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Architecture tourism - the experience of modern architecture

August 2023

 

Modern architecture in tourism cities is generally presented as visual objects, as something ‘to see’. Architecture professionals often regard architecture as an applied art and it is suggested that understanding architecture as applied art requires insight and knowledge. 

I have a different perspective. 

Stressing seeing and understanding - the eye and the intellect - limits the architourism experience. The Eifel tower in Paris or the Sydney Opera House, to mention two famous architecture destinations, are not architecture objects to look at and to understand as applied art. These places are about experience, engagement and meaning. The same for all destinations on this website. For visitors the issue is not to understand the intentions of the architect or the specific context, the point is the architecture experience, enjoying the place. We can compare it with music or good food. Is it necessary to understand what the composer or cook had in mind and how they developed their music or great dish? Or is it about enjoying the music or food and the setting. Perhaps, after the experience, you want to know more about the music or the restaurant, but experience first.

As an example, I describe briefly an architecture experience of a visit to the Stone Church of Cazis, in Switzerland, which I vividly remember (pictures here).

“I saw the church on a picture somewhere on internet and had no specific expectations. Seeing the church was a surprise – who expects such a modern building with three large stones and a kind of notches with glass in a small Swiss mountain village? The place is beautifully situated, with views of the mountains. After entering, the interior of the stones made me happy. The round shapes, the light and the colours are wonderful. The stones have three distinct spheres. It was very quiet in the small church; I was the only visitor. I walked around and took some photos and then sat down on one of the coloured chairs. Just looking and listening. This place made me joyful, even a bit exited, and calm at the same time. Walking around the place and looking and touching the stone, iron and wood, was a very nice experience. Mountain air. A sandwich on a bench under the big tree in front of the church. Clear mountain water from the tap next to the bench. Architourism life is good!

Afterwards I read and understood the intentions of the three stones, as described on the Graubünden page of this site (I prefer to have only limited information when visiting a building and check out details after the visit).

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This example is about visiting a small church. I could share many experiences, positive and not so positive, of various big and small buildings. Examples you can find on this site: the Filharmonia in Szczecin and Centro Botín in Santander really made me happy and enthusiastic. And so did the public library in Almere (NL) and the Magic Turtle in Duisburg. There are also plenty of buildings that I find rather depressing (not described on this site because I cannot recommend visiting them). As a visitor ‘looking and understanding’ is not the point, but using all senses (including the eye) and the subsequent experiences is. One of the nice sensations of visiting Centro Botín in Santander for me was the airy location and the smell of the salt and sea. And the building in its port and promendade context - in the middle of a city centre this building would not work that well.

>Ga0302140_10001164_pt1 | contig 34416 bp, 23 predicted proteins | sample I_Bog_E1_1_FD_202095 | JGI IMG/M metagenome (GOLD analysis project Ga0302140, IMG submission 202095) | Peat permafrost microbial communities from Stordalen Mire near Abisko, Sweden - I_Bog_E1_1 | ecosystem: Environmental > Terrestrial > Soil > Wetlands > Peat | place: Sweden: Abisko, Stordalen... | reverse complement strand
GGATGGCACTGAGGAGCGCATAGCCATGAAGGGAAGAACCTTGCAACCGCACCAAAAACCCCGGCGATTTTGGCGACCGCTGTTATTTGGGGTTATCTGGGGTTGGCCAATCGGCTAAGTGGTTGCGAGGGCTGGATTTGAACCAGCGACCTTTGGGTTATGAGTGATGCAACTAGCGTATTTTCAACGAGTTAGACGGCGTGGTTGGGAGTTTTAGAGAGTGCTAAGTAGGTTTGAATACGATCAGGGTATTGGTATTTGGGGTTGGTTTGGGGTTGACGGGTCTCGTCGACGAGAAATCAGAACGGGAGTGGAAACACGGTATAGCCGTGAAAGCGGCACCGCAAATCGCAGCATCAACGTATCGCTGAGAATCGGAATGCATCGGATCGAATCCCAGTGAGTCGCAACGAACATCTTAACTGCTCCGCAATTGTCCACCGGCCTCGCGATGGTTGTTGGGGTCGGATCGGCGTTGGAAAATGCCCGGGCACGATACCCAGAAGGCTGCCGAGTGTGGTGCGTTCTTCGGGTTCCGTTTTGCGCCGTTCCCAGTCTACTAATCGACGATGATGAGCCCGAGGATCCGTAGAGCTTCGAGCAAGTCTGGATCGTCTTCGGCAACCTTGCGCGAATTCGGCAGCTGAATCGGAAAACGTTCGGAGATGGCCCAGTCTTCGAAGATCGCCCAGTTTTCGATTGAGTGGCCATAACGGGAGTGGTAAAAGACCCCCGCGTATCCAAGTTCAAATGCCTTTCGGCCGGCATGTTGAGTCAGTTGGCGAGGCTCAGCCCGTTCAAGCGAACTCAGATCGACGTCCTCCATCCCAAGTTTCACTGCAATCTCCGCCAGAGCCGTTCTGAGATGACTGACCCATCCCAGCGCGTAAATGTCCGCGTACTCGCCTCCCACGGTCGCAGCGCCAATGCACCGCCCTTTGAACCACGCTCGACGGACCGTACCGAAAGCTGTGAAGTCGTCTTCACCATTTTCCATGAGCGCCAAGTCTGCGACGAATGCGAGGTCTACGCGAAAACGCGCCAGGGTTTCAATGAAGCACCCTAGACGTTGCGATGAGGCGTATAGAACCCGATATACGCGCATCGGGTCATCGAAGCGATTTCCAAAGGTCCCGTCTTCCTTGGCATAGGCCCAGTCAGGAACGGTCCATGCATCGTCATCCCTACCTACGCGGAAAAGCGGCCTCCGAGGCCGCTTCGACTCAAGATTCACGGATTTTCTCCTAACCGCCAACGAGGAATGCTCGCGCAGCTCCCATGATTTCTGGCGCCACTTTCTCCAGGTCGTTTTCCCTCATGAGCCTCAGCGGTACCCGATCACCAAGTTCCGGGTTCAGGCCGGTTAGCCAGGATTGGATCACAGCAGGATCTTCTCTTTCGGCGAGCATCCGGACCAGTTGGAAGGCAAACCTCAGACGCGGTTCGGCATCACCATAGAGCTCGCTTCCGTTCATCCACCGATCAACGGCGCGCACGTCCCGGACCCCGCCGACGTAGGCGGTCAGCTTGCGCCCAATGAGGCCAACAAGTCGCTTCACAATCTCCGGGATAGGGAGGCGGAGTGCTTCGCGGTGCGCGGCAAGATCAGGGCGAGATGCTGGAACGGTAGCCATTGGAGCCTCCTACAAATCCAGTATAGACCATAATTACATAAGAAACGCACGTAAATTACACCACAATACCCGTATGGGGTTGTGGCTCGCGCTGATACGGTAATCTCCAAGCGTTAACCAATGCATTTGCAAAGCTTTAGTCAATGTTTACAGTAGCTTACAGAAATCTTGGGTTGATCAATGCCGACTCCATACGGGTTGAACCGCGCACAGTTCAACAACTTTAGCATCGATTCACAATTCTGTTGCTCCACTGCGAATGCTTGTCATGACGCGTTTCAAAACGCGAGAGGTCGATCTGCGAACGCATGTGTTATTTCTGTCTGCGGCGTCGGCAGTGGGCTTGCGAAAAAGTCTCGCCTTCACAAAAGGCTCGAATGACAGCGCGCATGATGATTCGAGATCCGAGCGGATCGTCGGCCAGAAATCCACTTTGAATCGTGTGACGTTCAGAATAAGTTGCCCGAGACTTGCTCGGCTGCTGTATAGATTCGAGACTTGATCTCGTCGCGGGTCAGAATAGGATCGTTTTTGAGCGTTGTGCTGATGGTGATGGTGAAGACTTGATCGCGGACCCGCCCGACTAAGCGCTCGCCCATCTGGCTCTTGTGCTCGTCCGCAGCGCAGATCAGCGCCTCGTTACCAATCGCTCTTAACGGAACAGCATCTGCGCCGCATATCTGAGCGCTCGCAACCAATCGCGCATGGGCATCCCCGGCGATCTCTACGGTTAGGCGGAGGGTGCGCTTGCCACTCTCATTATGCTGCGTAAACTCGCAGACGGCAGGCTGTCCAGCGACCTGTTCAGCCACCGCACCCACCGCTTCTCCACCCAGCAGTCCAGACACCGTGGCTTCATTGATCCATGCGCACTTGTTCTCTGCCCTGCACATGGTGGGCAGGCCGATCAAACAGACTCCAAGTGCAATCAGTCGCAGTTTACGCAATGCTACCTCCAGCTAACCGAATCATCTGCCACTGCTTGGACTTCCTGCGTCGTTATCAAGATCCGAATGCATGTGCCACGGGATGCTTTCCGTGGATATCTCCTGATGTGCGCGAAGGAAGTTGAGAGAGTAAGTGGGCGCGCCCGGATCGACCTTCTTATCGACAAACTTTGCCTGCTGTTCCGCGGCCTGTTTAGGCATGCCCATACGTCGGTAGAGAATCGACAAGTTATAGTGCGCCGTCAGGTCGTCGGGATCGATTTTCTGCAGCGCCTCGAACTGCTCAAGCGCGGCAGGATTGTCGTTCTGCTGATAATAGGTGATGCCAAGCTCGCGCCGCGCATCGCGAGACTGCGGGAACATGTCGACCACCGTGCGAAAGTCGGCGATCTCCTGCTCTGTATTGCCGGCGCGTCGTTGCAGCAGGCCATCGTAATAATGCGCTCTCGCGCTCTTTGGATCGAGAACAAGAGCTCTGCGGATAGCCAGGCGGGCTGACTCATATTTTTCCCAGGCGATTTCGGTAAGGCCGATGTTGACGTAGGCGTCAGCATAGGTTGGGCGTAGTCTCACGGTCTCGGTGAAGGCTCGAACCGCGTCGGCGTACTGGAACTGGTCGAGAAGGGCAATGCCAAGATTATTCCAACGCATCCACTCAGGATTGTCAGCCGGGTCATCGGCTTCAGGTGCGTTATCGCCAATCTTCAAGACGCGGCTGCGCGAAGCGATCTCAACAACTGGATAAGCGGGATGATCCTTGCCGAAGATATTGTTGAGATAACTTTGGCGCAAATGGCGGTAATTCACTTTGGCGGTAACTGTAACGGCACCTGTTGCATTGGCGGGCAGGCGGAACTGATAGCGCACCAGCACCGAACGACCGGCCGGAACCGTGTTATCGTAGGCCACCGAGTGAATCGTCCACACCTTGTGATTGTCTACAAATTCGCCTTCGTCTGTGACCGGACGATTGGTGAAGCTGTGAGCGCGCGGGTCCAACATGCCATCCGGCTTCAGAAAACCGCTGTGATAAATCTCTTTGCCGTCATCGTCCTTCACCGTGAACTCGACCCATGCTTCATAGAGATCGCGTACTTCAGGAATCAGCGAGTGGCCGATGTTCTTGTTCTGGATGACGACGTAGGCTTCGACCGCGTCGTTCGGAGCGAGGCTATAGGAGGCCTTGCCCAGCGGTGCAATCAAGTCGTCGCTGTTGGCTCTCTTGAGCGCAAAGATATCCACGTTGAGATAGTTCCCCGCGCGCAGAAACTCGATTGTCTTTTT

Architecture tourists are generally interested laypeople, attentive tourists who want to enjoy places and spaces. They don’t have architectural mental frames and don’t start with questions about style, design and materials. 

 

Architecture can have a significant effect on a person’s emotions, perceptions and behaviour. But not very much research has been done on the relation between architecture, senses, experiences and behaviour. One reason for the lack of studies is the emphasis on the visual and the intellect - architecture as visual objects and as applied art.

Let me conclude with a question: which buildings or spaces you visited gave you positive feelings, made you happy? Do you remember what you felt, what your senses noticed, what made you happy?

Note

I am working on an article on the city tourist experience of modern architecture, 'Reframing architecture as cultural tourism experience', to be presented at the 'X Congreso Internacional Científico-Profesional de Turismo Cultural', in Cordoba, Spain, 22-23 Feb. 2024. The article will be added to this blog when it is submitted. 
Two quotes / references I use in this article:

“We [architects] have been taught to conceive, observe and evaluate architectural spaces and settings primarily as formal and aesthetic entities”, concludes  architect Pallasmaa.

[Pallasmaa, J. (2014). Space, place and atmosphere. Emotion and peripheral perception in architectural experience. Lebenswelt, 4, 230-245, p. 241]

and

“Broadly speaking, recent architecture has largely appealed to the eye and the intellect, but not so much to the body or how it feels to occupy a building” says Robinson.

[Robinson, J. (2012). On being moved by architecture. The Journal of Aesthetics and Art Criticism,70(4), 337-353., p. 339]

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